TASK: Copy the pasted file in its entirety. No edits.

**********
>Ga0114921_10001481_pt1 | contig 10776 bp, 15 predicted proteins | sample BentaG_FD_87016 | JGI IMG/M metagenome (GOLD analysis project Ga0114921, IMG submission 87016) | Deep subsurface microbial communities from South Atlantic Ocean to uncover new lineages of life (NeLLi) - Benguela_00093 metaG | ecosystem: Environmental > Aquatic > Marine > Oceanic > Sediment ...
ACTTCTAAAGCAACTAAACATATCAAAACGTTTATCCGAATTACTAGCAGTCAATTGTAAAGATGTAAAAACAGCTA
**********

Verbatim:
>Ga0114921_10001481_pt1 | contig 10776 bp, 15 predicted proteins | sample BentaG_FD_87016 | JGI IMG/M metagenome (GOLD analysis project Ga0114921, IMG submission 87016) | Deep subsurface microbial communities from South Atlantic Ocean to uncover new lineages of life (NeLLi) - Benguela_00093 metaG | ecosystem: Environmental > Aquatic > Marine > Oceanic > Sediment ...
ACTTCTAAAGCAACTAAACATATCAAAACGTTTATCCGAATTACTAGCAGTCAATTGTAAAGATGTAAAAACAGCTA